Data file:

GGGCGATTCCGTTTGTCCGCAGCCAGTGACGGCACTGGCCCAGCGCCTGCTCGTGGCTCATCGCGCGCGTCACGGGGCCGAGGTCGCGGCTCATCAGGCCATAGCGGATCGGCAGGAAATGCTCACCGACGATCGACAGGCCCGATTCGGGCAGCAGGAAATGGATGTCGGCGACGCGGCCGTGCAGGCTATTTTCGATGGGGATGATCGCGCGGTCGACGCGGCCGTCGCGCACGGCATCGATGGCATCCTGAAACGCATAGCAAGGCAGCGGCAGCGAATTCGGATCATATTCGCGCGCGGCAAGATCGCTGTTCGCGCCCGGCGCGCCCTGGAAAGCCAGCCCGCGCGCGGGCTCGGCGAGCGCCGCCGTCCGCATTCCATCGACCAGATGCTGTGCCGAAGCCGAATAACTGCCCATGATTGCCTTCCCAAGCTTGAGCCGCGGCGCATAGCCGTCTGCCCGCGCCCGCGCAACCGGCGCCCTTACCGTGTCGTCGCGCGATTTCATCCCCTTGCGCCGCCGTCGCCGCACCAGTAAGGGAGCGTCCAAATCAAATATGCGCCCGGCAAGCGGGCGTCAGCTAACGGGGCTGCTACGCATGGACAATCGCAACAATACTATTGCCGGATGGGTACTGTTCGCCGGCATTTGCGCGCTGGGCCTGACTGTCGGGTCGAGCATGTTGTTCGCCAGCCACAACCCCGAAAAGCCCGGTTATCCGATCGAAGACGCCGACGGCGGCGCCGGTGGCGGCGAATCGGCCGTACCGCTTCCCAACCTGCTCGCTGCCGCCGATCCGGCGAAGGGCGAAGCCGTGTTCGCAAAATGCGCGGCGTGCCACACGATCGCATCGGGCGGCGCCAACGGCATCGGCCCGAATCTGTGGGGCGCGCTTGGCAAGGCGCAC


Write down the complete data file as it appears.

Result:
GGGCGATTCCGTTTGTCCGCAGCCAGTGACGGCACTGGCCCAGCGCCTGCTCGTGGCTCATCGCGCGCGTCACGGGGCCGAGGTCGCGGCTCATCAGGCCATAGCGGATCGGCAGGAAATGCTCACCGACGATCGACAGGCCCGATTCGGGCAGCAGGAAATGGATGTCGGCGACGCGGCCGTGCAGGCTATTTTCGATGGGGATGATCGCGCGGTCGACGCGGCCGTCGCGCACGGCATCGATGGCATCCTGAAACGCATAGCAAGGCAGCGGCAGCGAATTCGGATCATATTCGCGCGCGGCAAGATCGCTGTTCGCGCCCGGCGCGCCCTGGAAAGCCAGCCCGCGCGCGGGCTCGGCGAGCGCCGCCGTCCGCATTCCATCGACCAGATGCTGTGCCGAAGCCGAATAACTGCCCATGATTGCCTTCCCAAGCTTGAGCCGCGGCGCATAGCCGTCTGCCCGCGCCCGCGCAACCGGCGCCCTTACCGTGTCGTCGCGCGATTTCATCCCCTTGCGCCGCCGTCGCCGCACCAGTAAGGGAGCGTCCAAATCAAATATGCGCCCGGCAAGCGGGCGTCAGCTAACGGGGCTGCTACGCATGGACAATCGCAACAATACTATTGCCGGATGGGTACTGTTCGCCGGCATTTGCGCGCTGGGCCTGACTGTCGGGTCGAGCATGTTGTTCGCCAGCCACAACCCCGAAAAGCCCGGTTATCCGATCGAAGACGCCGACGGCGGCGCCGGTGGCGGCGAATCGGCCGTACCGCTTCCCAACCTGCTCGCTGCCGCCGATCCGGCGAAGGGCGAAGCCGTGTTCGCAAAATGCGCGGCGTGCCACACGATCGCATCGGGCGGCGCCAACGGCATCGGCCCGAATCTGTGGGGCGCGCTTGGCAAGGCGCAC